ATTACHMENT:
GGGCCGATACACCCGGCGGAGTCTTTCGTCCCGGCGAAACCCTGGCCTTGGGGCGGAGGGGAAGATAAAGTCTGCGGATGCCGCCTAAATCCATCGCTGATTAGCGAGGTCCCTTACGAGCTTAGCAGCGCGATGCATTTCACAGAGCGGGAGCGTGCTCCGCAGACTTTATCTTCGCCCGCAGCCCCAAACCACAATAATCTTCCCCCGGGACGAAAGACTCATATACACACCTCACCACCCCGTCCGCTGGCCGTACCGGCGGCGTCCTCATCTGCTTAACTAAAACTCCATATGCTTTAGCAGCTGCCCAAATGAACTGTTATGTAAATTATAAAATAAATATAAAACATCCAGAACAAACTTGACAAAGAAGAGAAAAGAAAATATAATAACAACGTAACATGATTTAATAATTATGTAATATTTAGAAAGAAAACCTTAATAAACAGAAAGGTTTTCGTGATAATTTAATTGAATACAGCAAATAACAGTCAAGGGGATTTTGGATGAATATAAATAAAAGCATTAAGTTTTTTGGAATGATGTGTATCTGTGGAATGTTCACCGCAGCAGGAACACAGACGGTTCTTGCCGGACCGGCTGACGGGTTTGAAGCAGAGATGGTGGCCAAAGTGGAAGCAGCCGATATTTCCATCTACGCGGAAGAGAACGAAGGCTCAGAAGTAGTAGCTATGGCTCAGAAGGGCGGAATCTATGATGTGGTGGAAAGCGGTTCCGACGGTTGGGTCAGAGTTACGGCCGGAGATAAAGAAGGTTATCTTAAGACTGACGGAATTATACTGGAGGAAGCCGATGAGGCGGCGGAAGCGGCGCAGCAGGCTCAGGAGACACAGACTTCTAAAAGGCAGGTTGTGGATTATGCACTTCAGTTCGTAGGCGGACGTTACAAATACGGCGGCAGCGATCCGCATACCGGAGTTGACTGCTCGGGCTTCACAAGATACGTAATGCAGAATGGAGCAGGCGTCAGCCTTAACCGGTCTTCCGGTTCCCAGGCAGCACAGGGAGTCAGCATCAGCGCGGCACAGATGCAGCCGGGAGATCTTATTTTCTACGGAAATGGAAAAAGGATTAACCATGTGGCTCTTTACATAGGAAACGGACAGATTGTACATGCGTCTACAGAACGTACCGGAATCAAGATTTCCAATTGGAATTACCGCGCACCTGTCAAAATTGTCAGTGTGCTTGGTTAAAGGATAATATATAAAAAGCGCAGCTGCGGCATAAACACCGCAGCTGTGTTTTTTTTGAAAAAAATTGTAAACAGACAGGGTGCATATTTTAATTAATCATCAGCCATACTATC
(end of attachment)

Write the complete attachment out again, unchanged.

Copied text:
GGGCCGATACACCCGGCGGAGTCTTTCGTCCCGGCGAAACCCTGGCCTTGGGGCGGAGGGGAAGATAAAGTCTGCGGATGCCGCCTAAATCCATCGCTGATTAGCGAGGTCCCTTACGAGCTTAGCAGCGCGATGCATTTCACAGAGCGGGAGCGTGCTCCGCAGACTTTATCTTCGCCCGCAGCCCCAAACCACAATAATCTTCCCCCGGGACGAAAGACTCATATACACACCTCACCACCCCGTCCGCTGGCCGTACCGGCGGCGTCCTCATCTGCTTAACTAAAACTCCATATGCTTTAGCAGCTGCCCAAATGAACTGTTATGTAAATTATAAAATAAATATAAAACATCCAGAACAAACTTGACAAAGAAGAGAAAAGAAAATATAATAACAACGTAACATGATTTAATAATTATGTAATATTTAGAAAGAAAACCTTAATAAACAGAAAGGTTTTCGTGATAATTTAATTGAATACAGCAAATAACAGTCAAGGGGATTTTGGATGAATATAAATAAAAGCATTAAGTTTTTTGGAATGATGTGTATCTGTGGAATGTTCACCGCAGCAGGAACACAGACGGTTCTTGCCGGACCGGCTGACGGGTTTGAAGCAGAGATGGTGGCCAAAGTGGAAGCAGCCGATATTTCCATCTACGCGGAAGAGAACGAAGGCTCAGAAGTAGTAGCTATGGCTCAGAAGGGCGGAATCTATGATGTGGTGGAAAGCGGTTCCGACGGTTGGGTCAGAGTTACGGCCGGAGATAAAGAAGGTTATCTTAAGACTGACGGAATTATACTGGAGGAAGCCGATGAGGCGGCGGAAGCGGCGCAGCAGGCTCAGGAGACACAGACTTCTAAAAGGCAGGTTGTGGATTATGCACTTCAGTTCGTAGGCGGACGTTACAAATACGGCGGCAGCGATCCGCATACCGGAGTTGACTGCTCGGGCTTCACAAGATACGTAATGCAGAATGGAGCAGGCGTCAGCCTTAACCGGTCTTCCGGTTCCCAGGCAGCACAGGGAGTCAGCATCAGCGCGGCACAGATGCAGCCGGGAGATCTTATTTTCTACGGAAATGGAAAAAGGATTAACCATGTGGCTCTTTACATAGGAAACGGACAGATTGTACATGCGTCTACAGAACGTACCGGAATCAAGATTTCCAATTGGAATTACCGCGCACCTGTCAAAATTGTCAGTGTGCTTGGTTAAAGGATAATATATAAAAAGCGCAGCTGCGGCATAAACACCGCAGCTGTGTTTTTTTTGAAAAAAATTGTAAACAGACAGGGTGCATATTTTAATTAATCATCAGCCATACTATC